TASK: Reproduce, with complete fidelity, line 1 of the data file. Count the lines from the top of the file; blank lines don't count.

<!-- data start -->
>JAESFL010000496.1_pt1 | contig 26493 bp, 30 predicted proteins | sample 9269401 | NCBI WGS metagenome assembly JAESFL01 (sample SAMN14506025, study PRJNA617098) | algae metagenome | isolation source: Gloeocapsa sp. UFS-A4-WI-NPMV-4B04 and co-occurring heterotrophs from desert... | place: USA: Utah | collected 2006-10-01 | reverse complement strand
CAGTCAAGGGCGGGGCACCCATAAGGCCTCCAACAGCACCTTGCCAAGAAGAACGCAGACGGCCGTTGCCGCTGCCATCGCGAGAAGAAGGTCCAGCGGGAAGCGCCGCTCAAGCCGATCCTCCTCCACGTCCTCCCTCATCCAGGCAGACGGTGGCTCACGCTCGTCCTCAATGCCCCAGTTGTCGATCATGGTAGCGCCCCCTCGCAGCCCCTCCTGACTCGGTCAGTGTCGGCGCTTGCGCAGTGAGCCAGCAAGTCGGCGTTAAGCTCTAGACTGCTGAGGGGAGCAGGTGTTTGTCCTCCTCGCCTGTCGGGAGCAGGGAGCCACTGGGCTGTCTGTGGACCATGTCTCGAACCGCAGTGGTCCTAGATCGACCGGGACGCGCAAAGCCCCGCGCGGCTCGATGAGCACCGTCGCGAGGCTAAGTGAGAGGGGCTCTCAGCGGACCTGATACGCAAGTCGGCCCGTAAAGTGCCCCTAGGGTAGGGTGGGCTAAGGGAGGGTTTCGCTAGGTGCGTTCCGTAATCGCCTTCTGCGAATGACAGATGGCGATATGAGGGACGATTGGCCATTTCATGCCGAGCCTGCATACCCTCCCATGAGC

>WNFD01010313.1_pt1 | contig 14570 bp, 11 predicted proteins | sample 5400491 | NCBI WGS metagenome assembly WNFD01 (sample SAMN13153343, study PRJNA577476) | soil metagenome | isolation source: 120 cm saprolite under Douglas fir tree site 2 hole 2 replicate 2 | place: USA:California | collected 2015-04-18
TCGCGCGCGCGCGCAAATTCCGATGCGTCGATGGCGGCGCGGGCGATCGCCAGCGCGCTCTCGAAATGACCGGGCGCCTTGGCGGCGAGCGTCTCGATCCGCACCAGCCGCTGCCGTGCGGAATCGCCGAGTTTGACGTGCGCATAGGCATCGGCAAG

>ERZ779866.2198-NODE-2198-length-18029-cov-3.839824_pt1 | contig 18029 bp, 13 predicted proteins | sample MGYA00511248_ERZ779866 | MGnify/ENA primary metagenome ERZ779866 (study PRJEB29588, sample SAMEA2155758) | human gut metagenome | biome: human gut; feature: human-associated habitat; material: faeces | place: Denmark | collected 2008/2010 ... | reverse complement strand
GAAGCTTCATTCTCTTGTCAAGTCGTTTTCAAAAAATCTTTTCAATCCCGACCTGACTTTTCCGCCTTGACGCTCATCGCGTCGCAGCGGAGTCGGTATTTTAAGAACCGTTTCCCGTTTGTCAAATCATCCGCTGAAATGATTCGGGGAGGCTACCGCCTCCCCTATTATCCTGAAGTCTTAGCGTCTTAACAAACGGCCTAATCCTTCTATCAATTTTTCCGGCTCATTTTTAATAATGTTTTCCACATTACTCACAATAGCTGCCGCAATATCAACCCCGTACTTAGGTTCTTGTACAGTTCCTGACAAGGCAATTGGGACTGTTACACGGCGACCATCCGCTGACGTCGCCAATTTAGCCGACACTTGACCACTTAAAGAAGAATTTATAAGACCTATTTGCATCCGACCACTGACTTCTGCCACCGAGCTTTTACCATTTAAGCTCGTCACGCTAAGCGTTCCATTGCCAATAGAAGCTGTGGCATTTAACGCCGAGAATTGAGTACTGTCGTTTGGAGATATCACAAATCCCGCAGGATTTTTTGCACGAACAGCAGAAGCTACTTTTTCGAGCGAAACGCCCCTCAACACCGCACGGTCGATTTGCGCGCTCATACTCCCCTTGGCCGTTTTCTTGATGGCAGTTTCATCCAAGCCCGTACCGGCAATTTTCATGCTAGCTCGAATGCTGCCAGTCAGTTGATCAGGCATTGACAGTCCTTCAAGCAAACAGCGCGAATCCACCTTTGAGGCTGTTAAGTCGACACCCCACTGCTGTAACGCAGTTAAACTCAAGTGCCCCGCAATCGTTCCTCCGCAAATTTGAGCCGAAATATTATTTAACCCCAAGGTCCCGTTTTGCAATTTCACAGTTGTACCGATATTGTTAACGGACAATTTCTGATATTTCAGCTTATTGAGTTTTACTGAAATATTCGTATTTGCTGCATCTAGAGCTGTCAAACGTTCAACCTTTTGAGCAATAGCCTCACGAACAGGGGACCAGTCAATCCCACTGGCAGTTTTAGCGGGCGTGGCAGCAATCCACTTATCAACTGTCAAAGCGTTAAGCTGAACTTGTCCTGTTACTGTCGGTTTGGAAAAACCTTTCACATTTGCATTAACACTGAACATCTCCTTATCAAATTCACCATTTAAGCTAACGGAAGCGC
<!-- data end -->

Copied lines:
>JAESFL010000496.1_pt1 | contig 26493 bp, 30 predicted proteins | sample 9269401 | NCBI WGS metagenome assembly JAESFL01 (sample SAMN14506025, study PRJNA617098) | algae metagenome | isolation source: Gloeocapsa sp. UFS-A4-WI-NPMV-4B04 and co-occurring heterotrophs from desert... | place: USA: Utah | collected 2006-10-01 | reverse complement strand